A Nasty Habit, All Snuffed Out

A Nasty Habit, All Snuffed Out

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He was among Congress's heaviest smokers, but now former Majority Leader Dick Armey has given up his Carlton menthol 100s. "I was just thinking about my wife one day," he tells us, "and I realized that of all the things I could do on this Earth that would make her happy is to quit smoking." Just like that, he did. "If a guy knows that, then it seems to me a guy has got to quit." Certainly, his wife, Susan, had told him many times before to snuff out the nasty habit. "I heard it a lot, of course," he says, but it didn't sink in until about two months ago. "We don't want to shock and startle your women readers, but even though I heard it over the years, I guess I'm living proof that on some occasions, some husbands sometimes actually hear what their wives say." Still, he did question his move. "I spent the next four weeks of my life trying to figure out if her happiness really meant that much to me." It went so well that he's not sympathetic to others like Sen. Barack Obama, who chews Nicorette to get over the habit. "If he's chewing this stuff, he's not stopped smoking," says Armey, who revealed a broader skepticism of crutches used by those with bad habits. "I'm laughing now, but if we ever indict a Mormon in Congress, what is the guy going to do, because he can't check into an alcohol rehab facility. … I don't know what a politician that's indicted does if he can't check into rehab and say, 'The whiskey did it.'"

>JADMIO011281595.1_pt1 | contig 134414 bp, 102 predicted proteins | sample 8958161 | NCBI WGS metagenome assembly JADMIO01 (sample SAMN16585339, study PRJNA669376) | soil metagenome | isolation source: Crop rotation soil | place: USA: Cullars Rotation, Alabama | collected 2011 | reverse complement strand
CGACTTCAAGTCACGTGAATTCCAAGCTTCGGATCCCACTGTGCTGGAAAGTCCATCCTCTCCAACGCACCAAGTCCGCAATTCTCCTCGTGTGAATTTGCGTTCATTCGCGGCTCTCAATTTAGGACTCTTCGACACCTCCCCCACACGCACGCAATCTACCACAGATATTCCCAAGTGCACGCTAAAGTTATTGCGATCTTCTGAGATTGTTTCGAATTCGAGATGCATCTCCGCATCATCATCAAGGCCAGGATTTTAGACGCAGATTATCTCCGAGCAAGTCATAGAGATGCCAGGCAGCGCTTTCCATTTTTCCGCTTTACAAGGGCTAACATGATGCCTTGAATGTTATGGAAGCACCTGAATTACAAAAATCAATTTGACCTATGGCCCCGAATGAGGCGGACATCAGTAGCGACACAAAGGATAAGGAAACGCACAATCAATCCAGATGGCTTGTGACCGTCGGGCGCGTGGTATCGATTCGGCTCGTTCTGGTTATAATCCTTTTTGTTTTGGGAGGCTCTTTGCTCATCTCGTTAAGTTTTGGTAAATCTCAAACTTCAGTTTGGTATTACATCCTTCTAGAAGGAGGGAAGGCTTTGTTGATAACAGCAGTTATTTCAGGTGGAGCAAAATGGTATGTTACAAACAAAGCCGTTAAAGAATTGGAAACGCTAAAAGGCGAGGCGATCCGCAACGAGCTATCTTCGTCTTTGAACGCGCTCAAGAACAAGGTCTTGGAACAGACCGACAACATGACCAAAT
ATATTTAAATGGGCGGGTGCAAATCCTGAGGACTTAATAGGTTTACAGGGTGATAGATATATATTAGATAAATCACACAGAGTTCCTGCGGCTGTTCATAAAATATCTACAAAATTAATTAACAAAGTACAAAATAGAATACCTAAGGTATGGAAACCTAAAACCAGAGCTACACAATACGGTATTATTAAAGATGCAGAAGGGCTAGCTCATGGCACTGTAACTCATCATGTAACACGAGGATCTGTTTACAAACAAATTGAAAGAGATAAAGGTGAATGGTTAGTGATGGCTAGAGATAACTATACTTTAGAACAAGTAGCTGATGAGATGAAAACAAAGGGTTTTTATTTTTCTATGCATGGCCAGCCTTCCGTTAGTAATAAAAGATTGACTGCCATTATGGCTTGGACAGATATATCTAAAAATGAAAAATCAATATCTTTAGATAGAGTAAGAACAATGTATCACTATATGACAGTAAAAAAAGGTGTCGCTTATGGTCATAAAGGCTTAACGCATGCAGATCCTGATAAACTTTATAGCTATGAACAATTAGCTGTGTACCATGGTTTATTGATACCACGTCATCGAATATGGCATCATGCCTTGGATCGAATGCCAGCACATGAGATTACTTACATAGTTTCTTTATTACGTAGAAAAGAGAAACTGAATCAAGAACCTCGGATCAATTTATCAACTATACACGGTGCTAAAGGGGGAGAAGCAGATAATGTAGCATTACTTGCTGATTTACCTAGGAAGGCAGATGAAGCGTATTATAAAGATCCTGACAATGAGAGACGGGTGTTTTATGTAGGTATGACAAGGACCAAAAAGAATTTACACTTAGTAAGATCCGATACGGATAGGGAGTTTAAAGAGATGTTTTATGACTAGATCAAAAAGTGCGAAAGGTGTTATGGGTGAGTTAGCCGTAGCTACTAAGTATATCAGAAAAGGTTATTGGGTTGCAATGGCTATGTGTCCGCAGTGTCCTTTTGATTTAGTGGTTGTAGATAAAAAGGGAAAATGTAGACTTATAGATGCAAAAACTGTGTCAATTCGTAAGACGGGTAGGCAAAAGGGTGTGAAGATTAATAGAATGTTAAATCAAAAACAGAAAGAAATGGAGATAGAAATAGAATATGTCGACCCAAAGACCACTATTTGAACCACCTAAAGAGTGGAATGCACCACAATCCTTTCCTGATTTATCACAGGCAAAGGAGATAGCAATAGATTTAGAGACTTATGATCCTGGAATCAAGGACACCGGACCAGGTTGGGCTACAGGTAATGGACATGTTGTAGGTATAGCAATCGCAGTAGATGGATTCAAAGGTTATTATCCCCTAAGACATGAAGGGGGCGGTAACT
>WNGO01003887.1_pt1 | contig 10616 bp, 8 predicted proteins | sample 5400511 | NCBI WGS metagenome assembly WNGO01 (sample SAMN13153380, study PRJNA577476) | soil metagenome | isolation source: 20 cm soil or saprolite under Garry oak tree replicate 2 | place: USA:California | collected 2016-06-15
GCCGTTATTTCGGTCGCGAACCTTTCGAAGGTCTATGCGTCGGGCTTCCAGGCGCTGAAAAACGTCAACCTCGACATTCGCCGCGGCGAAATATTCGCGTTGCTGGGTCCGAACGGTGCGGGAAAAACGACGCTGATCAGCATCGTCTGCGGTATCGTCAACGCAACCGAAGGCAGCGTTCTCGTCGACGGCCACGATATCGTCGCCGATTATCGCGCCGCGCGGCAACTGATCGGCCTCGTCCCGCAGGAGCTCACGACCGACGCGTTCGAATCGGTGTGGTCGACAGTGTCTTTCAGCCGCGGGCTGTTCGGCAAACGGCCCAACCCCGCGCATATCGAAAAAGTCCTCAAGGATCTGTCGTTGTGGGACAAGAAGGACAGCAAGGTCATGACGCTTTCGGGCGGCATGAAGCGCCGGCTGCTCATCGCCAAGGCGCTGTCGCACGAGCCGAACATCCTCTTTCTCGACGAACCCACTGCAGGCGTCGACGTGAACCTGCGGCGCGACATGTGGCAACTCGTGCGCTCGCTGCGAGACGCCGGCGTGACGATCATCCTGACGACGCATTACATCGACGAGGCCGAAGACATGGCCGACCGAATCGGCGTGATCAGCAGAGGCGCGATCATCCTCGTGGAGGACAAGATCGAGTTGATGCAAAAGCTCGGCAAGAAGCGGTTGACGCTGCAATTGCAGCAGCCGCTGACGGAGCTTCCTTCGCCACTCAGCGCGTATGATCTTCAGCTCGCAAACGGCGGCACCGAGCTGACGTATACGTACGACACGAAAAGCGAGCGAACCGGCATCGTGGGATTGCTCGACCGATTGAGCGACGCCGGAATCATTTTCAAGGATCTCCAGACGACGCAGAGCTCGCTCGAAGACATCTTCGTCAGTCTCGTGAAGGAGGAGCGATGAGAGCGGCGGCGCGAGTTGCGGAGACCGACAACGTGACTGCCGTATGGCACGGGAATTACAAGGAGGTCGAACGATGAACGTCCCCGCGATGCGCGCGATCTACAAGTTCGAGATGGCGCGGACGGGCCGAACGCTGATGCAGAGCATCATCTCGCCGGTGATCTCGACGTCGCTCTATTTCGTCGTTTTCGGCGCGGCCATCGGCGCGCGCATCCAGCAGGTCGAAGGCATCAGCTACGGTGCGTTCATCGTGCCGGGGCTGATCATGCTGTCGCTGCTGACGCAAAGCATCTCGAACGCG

With Rick Newman